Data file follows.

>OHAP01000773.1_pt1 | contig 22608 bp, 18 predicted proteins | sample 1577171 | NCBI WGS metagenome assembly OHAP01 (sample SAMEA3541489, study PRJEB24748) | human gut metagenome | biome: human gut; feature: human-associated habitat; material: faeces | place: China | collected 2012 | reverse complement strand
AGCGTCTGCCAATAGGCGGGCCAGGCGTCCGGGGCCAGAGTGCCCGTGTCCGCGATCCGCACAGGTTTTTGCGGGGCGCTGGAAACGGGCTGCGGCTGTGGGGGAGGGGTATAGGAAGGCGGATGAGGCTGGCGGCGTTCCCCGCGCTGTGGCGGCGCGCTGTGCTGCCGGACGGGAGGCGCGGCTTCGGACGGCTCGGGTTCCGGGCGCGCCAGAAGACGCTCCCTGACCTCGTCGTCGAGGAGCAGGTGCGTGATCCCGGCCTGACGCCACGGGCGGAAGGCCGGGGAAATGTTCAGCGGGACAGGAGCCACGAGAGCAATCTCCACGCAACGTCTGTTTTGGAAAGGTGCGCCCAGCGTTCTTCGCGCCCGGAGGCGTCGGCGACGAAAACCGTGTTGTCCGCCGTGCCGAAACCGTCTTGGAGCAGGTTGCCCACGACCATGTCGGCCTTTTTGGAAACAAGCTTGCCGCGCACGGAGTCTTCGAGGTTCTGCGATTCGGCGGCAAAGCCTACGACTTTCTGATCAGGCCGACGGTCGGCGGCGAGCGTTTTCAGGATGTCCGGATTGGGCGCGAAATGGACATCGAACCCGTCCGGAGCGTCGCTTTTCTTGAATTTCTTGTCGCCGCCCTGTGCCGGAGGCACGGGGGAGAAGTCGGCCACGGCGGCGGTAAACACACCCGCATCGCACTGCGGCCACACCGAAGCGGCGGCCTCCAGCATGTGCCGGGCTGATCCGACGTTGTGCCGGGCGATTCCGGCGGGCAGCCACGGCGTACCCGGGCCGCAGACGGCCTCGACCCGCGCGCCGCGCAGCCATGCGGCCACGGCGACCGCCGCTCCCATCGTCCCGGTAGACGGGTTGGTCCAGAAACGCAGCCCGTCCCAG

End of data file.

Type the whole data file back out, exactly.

>OHAP01000773.1_pt1 | contig 22608 bp, 18 predicted proteins | sample 1577171 | NCBI WGS metagenome assembly OHAP01 (sample SAMEA3541489, study PRJEB24748) | human gut metagenome | biome: human gut; feature: human-associated habitat; material: faeces | place: China | collected 2012 | reverse complement strand
AGCGTCTGCCAATAGGCGGGCCAGGCGTCCGGGGCCAGAGTGCCCGTGTCCGCGATCCGCACAGGTTTTTGCGGGGCGCTGGAAACGGGCTGCGGCTGTGGGGGAGGGGTATAGGAAGGCGGATGAGGCTGGCGGCGTTCCCCGCGCTGTGGCGGCGCGCTGTGCTGCCGGACGGGAGGCGCGGCTTCGGACGGCTCGGGTTCCGGGCGCGCCAGAAGACGCTCCCTGACCTCGTCGTCGAGGAGCAGGTGCGTGATCCCGGCCTGACGCCACGGGCGGAAGGCCGGGGAAATGTTCAGCGGGACAGGAGCCACGAGAGCAATCTCCACGCAACGTCTGTTTTGGAAAGGTGCGCCCAGCGTTCTTCGCGCCCGGAGGCGTCGGCGACGAAAACCGTGTTGTCCGCCGTGCCGAAACCGTCTTGGAGCAGGTTGCCCACGACCATGTCGGCCTTTTTGGAAACAAGCTTGCCGCGCACGGAGTCTTCGAGGTTCTGCGATTCGGCGGCAAAGCCTACGACTTTCTGATCAGGCCGACGGTCGGCGGCGAGCGTTTTCAGGATGTCCGGATTGGGCGCGAAATGGACATCGAACCCGTCCGGAGCGTCGCTTTTCTTGAATTTCTTGTCGCCGCCCTGTGCCGGAGGCACGGGGGAGAAGTCGGCCACGGCGGCGGTAAACACACCCGCATCGCACTGCGGCCACACCGAAGCGGCGGCCTCCAGCATGTGCCGGGCTGATCCGACGTTGTGCCGGGCGATTCCGGCGGGCAGCCACGGCGTACCCGGGCCGCAGACGGCCTCGACCCGCGCGCCGCGCAGCCATGCGGCCACGGCGACCGCCGCTCCCATCGTCCCGGTAGACGGGTTGGTCCAGAAACGCAGCCCGTCCCAG